Improving the occupation of living with occupational therapy

May 12, 2022 Swedish Health Team

[3 MIN READ]

In this article:

  • Occupational therapy increases your ability to carry out the activities that make up the “occupation” of your day-to-day life.

  • Occupational therapy may overlap with physical therapy, but they focus on different issues and use different techniques to get the desired results.

  • Two occupational therapists answer common questions about occupational therapy and its role in improving your ability to function.

When you want to get back to the “occupation” of living your daily life after an illness or injury,  occupational therapy can help you reach your goals and live more independently.

April is Occupational Therapy Month, which was started in 1980 by the American Occupational Therapy Association to celebrate the specialty’s holistic approach to care. We talked to two of our occupational therapists at Swedish: Simon Gale, OTR/L, ATP, and Mariah Burwell, OTR/L, for an overview of occupational therapy and to answer common questions about its role in improving function, mobility, and independence.

What is occupational therapy?

Simon: Generally speaking, occupational therapy addresses your needs when you are having difficulty performing your normal “occupations.” In this context, an occupation is whatever you need or want to accomplish in your day.

Mariah: Occupational therapy treats you when you experience an illness or injury that impacts your ability to participate in and carry out your daily activities. It is not exclusively about your professional occupation, but rather all the day-to-day tasks you need and want to be able to do. Occupational therapy encompasses almost all aspects of daily life  and targets various skills and abilities to promote independence in any aspect of one’s life.

How does occupational therapy differ from physical therapy?

Simon: There can be an overlap between the two depending on the setting. Physical therapy places a heavier emphasis on your physical abilities. Occupational therapy places a heavier emphasis on what you want to do.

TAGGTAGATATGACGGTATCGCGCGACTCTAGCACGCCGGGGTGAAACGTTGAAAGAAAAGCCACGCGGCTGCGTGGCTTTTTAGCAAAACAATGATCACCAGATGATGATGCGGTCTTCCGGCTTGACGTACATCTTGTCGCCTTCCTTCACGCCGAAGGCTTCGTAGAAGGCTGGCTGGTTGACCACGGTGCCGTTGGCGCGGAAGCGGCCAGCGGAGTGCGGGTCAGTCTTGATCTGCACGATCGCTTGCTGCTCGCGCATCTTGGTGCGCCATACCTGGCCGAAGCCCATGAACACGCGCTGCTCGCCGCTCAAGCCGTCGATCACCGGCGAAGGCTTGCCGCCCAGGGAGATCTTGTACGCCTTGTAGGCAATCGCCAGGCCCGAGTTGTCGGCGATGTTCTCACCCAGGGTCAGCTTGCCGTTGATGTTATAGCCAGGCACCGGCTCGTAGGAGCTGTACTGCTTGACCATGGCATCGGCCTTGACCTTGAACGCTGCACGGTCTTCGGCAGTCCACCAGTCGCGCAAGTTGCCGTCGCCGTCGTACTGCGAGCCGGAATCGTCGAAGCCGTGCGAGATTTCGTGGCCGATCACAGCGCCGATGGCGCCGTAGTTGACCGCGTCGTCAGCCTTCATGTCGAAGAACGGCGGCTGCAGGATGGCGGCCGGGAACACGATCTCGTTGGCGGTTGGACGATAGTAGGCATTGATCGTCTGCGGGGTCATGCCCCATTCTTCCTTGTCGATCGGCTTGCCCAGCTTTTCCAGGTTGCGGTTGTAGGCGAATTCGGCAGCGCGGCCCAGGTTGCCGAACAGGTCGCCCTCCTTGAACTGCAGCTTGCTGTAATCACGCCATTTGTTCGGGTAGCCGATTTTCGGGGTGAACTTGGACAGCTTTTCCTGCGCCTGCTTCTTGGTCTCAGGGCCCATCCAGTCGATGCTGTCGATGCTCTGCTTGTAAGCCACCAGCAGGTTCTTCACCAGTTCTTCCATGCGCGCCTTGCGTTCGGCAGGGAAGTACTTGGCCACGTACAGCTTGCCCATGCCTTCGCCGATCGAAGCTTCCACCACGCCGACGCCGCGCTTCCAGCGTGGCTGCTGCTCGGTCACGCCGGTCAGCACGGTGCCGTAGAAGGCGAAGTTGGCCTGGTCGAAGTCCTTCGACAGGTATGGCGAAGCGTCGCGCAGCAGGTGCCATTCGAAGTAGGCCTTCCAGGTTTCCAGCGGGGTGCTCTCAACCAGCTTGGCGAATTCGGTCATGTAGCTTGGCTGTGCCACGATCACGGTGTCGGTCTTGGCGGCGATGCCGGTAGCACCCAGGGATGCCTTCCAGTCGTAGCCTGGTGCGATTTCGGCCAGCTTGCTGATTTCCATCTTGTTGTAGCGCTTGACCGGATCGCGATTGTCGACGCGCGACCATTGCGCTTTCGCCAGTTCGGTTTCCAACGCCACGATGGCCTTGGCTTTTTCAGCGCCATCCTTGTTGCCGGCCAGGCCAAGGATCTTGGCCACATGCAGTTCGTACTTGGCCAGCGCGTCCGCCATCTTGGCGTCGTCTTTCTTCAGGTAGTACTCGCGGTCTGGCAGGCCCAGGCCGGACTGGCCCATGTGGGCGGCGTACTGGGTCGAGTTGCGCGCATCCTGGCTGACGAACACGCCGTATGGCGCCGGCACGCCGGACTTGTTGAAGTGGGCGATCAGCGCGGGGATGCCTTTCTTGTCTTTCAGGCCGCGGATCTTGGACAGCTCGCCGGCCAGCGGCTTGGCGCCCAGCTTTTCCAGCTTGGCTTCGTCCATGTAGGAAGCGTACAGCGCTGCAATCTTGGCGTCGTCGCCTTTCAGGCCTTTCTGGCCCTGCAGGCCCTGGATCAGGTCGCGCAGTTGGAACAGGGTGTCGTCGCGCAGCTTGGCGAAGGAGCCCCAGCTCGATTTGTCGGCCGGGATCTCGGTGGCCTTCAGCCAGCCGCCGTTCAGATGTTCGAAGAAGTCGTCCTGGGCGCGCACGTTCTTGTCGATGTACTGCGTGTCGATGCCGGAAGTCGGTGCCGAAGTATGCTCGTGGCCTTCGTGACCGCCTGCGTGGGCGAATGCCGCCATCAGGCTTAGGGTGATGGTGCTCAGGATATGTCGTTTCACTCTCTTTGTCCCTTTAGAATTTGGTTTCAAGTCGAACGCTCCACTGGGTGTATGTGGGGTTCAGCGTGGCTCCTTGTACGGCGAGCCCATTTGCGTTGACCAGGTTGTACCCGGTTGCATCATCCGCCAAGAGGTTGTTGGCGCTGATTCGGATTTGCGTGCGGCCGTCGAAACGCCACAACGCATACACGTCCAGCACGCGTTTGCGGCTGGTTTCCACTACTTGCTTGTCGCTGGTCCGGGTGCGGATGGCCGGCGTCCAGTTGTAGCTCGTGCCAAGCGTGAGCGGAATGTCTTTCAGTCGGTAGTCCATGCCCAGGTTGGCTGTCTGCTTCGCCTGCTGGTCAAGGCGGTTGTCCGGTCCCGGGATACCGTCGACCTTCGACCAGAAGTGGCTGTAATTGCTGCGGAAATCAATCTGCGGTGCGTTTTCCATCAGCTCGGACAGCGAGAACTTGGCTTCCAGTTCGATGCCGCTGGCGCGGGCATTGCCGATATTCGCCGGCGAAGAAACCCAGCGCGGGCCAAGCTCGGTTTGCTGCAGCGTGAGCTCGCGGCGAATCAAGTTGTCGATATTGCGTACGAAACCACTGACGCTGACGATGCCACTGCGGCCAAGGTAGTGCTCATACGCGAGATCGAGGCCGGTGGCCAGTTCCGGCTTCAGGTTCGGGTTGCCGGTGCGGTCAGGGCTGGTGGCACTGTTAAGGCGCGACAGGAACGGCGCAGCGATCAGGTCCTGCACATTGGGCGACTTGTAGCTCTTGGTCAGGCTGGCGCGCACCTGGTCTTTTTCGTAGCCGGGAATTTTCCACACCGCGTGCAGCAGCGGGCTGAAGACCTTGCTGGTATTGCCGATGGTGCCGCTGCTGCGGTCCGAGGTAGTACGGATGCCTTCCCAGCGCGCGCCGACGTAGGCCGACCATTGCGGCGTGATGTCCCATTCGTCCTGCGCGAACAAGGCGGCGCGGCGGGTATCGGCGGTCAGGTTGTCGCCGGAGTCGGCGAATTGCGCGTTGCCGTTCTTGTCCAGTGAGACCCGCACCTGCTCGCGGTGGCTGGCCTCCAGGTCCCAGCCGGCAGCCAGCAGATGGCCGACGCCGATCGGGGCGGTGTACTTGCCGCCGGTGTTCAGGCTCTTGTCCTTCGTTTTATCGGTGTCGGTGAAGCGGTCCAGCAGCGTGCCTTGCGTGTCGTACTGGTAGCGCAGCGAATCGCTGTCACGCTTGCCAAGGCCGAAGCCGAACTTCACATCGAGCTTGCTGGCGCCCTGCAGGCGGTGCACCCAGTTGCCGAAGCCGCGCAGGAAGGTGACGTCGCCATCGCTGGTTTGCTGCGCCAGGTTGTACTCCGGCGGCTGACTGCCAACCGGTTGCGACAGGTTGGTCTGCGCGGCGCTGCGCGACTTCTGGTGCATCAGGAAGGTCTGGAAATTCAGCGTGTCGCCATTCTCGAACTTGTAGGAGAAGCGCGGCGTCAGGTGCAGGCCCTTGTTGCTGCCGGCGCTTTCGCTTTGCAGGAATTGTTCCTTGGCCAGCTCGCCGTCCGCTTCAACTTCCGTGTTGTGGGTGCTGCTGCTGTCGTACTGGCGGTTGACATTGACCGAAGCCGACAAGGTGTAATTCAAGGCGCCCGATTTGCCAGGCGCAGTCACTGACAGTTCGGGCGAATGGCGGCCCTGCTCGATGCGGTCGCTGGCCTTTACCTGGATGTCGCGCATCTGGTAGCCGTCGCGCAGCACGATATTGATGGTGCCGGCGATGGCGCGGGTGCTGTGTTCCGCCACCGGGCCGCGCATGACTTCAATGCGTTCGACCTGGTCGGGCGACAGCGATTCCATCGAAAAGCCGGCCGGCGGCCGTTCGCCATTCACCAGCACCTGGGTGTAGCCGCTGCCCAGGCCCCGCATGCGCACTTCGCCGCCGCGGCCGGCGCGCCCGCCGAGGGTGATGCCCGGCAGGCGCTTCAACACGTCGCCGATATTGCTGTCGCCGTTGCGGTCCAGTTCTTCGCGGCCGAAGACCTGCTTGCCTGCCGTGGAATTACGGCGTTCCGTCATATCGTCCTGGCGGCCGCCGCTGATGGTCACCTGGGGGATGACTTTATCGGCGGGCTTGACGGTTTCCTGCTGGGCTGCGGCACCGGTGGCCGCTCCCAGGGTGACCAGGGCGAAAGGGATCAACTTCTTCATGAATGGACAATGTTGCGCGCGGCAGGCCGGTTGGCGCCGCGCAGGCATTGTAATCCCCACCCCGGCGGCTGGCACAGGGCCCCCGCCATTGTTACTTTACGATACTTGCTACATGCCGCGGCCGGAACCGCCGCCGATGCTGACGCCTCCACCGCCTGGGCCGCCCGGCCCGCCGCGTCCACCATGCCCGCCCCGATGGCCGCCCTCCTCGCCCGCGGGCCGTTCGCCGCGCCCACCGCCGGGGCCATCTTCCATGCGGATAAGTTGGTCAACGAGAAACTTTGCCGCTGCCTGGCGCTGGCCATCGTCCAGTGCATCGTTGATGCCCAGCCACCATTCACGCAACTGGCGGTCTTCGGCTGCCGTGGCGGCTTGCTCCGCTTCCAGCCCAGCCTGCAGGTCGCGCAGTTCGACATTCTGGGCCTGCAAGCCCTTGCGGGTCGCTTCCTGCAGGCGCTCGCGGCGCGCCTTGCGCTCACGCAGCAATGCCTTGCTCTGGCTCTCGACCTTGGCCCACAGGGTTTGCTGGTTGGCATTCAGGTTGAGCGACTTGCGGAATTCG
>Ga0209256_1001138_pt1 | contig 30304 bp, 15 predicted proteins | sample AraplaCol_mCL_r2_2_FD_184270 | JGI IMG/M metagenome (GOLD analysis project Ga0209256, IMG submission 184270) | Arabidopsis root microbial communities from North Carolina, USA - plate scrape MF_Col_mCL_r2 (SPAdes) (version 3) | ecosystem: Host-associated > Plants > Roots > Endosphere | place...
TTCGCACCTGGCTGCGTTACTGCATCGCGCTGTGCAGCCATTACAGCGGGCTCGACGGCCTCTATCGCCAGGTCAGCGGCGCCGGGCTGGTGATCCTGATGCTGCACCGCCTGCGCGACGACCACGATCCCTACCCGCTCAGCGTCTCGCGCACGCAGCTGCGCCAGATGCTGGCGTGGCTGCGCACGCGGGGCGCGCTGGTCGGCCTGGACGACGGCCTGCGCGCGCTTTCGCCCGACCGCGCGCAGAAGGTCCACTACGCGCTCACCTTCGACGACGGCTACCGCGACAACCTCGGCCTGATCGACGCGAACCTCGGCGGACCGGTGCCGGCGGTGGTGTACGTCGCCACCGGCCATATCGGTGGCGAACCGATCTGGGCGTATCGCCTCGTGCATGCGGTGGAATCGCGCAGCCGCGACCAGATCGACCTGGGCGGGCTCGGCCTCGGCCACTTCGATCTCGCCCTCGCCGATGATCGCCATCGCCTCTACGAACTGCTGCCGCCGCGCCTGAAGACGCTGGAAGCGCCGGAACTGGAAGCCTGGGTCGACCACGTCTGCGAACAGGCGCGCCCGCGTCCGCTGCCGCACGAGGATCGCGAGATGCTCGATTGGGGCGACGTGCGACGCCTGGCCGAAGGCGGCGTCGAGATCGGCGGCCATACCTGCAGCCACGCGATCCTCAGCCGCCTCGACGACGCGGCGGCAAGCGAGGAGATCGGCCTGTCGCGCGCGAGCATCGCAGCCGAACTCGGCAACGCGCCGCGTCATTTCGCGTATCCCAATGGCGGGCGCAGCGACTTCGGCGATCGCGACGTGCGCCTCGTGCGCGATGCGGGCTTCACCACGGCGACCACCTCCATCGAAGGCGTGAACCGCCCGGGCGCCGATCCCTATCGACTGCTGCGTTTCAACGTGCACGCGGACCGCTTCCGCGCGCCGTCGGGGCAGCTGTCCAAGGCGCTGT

For example, suppose you recently had a stroke and have difficulty getting in the shower. In that case, a physical therapist focuses more on the strength and balance required to perform a shower transfer. An occupational therapist focuses more on how the transfer is conducted and identifies techniques and equipment that make the process safer and more accessible.

Mariah: Occupational therapy focuses on your daily life. Therapists look at the roles you fulfill and how you perform meaningful activities. We focus on your skills and abilities and consider your unique environment, overall capabilities, and goals. Then we use different lenses of our expertise to develop a plan to improve, modify and adapt various aspects of those activities.

Physical therapy uses a more biomechanical approach and targets the actual impairment that limits your mobility and function. Physical therapists are movement experts. They use exercise, education, and hands-on care to promote movement, reduce pain and prevent disability.

Both professions aim to improve your quality of life and well-being through hands-on care unique to each individual.

Who needs occupational therapy?

Simon: Anyone of any age with some form of disability preventing them from performing needed or wanted daily tasks can benefit from occupational therapy.

This includes:

  • Infants and children with developmental disabilities
  • People with mental health issues
  • People with cognitive and physical disabilities